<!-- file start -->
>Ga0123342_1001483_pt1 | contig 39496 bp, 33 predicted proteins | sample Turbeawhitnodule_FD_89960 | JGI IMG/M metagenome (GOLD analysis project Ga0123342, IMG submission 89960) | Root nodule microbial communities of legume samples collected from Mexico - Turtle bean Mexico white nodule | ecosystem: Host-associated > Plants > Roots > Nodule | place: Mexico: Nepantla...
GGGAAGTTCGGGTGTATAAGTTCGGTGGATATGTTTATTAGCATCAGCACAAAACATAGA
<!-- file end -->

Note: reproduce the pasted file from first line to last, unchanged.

>Ga0123342_1001483_pt1 | contig 39496 bp, 33 predicted proteins | sample Turbeawhitnodule_FD_89960 | JGI IMG/M metagenome (GOLD analysis project Ga0123342, IMG submission 89960) | Root nodule microbial communities of legume samples collected from Mexico - Turtle bean Mexico white nodule | ecosystem: Host-associated > Plants > Roots > Nodule | place: Mexico: Nepantla...
GGGAAGTTCGGGTGTATAAGTTCGGTGGATATGTTTATTAGCATCAGCACAAAACATAGA